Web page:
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Old 05-26-2014, 05:28 AM   #1
hillbillypolack OP
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Quality door hardware (lockset, deadbolt etc)

Replacing our door hardware recently since the older Kwikset door locks have been getting difficult to turn. Opening them up, it's clear they've been wearing on themselves for some time as there's lots of metal dust in the assembly.

I had good luck with Schlage on my previous garage, though the residential Schlage hardware looks flimsy to me. Deadbolts seem 'loose' even on the store displays and the lock barrels seem loose as well.

I'd rather not try another Kwikset, so what brand would you recommend for a good replacement that's also a decent value? Even if it's not a 'big box' store brand.
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Old 05-26-2014, 05:55 AM   #2
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I've been happily using Emtek from here http://www.handlesets.com

They will cut the new locks to your key code (did you know house keys had a code??) and using EMTEK in the discount earns you a hefty one.

I'm especially fond of using their combination locks- I have them everywhere now.
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Old 05-26-2014, 06:37 AM   #3
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Abloy

Impossible to "bump", makes everything else from Quickset, Schlage, etc look like toys. Baldwin used to make nice stuff, but they got bought, and they are now a "price point".

I bought from these folks; http://www.bayarealocks.com, but there are other suppliers. You can also get Abloy cylinders installed into Schlage and other locksets.
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Old 05-26-2014, 06:44 AM   #4
trailer Rails
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Any lock set from a locksmith is going to be much higher quality than what comes from home stores. Even if it appears the same. The companies put cheaper internals in the lock set they sell to the home stores.
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Old 05-26-2014, 12:53 PM   #5
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I believe my dad recently went through an ordeal trying to get a deadbolt and front door handle to fit together, the holes for the deadbolt and handle were not drilled appropriately.
I think he ended up with *kwikset*, because of the anti-bump features, which should be standard by now.

Edit: Whoopsies, dad used the kwikset not the Schlage

Hybridchemistry screwed with this post 05-26-2014 at 07:27 PM
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Old 05-26-2014, 04:08 PM   #6
clydeturbeaux
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A locksmith by trade here..

One of the biggest problems in fitting replacement locks is that people do not know what the door and frame preparations are. Commonly a knob or lever lock will take a 2 1/8" bore at either 2 3/8" or 2 3/4" backset. (This is the measure form the edge of the door to the centerline of the bore).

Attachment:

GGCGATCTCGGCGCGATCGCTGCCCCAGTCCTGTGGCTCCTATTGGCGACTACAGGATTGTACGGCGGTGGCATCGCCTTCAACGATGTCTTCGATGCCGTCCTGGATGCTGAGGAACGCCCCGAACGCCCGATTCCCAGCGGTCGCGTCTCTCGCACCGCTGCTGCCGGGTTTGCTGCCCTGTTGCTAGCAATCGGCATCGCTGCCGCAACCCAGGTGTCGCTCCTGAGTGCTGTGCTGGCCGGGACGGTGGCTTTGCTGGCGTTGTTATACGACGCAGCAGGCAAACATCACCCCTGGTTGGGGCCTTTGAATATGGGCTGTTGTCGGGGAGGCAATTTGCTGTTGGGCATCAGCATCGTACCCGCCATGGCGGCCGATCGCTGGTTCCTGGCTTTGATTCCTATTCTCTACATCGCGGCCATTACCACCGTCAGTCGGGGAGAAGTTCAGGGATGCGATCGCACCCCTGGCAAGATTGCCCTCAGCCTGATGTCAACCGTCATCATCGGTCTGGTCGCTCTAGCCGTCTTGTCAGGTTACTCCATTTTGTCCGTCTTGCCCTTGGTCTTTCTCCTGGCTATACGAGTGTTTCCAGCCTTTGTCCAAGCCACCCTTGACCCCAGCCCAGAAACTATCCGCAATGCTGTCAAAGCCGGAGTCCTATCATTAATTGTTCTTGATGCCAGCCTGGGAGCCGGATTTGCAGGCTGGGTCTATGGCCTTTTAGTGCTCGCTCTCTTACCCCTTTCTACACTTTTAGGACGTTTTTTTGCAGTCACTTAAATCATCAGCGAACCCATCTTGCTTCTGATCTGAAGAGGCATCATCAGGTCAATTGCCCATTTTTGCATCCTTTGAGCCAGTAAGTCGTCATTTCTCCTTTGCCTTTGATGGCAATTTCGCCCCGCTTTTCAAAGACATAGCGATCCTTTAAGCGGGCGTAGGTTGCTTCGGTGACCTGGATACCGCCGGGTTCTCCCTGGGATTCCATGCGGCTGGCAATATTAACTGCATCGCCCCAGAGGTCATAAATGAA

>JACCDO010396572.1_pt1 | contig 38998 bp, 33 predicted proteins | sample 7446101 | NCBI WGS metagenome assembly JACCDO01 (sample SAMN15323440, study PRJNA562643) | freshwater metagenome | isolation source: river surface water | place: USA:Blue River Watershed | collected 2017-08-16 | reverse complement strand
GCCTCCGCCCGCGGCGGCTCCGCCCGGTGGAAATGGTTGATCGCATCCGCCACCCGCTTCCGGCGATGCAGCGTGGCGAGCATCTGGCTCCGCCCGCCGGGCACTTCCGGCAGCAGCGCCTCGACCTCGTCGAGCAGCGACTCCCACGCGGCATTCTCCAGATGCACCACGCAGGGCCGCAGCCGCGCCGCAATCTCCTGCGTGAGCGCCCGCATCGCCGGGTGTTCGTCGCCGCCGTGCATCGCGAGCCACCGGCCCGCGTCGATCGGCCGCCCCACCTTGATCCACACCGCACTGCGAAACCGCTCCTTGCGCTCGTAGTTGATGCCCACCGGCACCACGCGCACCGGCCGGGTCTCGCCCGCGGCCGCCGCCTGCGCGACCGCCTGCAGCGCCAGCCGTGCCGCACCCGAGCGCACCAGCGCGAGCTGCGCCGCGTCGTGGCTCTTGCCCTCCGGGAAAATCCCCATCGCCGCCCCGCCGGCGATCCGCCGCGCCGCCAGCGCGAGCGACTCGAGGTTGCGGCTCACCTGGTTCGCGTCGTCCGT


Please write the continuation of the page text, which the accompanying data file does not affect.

Some deadbolts also use a 2 1/8" bore and others use a 1 1/2" bore- both with the same two common backset measurements.
Many locks now come with adjustable latches designed to fit either condition.
In any event READ AND UNDERSTAND THE INSTRUCTIONS FIRST!!!

"Bump keys" had their day of glory and they still can be a viable compromise to security. Not too many thieves go to the trouble of having a set made to fit each type of keyway out there.
If high security at a reasonable price is important- please have your locksmith install either "spool drivers' or "mushroom drivers". These are placed inside the lock during re-keying and make locks nearly impossible to pick or bump.

I agree with the advice to avoid the big box stores and find a local locksmith who can recommend a minimum Grade 2 lockset for your use. I would stick with the Schlage "A" or "AL" series (knobs and levers respectively) for the bottom lock and probably go with the B660 series on the deadbolt.
Good luck!
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Old 05-29-2014, 12:55 PM   #7
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Quote:
Originally Posted by clydeturbeaux View Post
One of the biggest problems in fitting replacement locks is that people do not know what the door and frame preparations are. Commonly a knob or lever lock will take a 2 1/8" bore at either 2 3/8" or 2 3/4" backset. (This is the measure form the edge of the door to the centerline of the bore).
Some deadbolts also use a 2 1/8" bore and others use a 1 1/2" bore- both with the same two common backset measurements.
Many locks now come with adjustable latches designed to fit either condition.
In any event READ AND UNDERSTAND THE INSTRUCTIONS FIRST!!!

"Bump keys" had their day of glory and they still can be a viable compromise to security. Not too many thieves go to the trouble of having a set made to fit each type of keyway out there.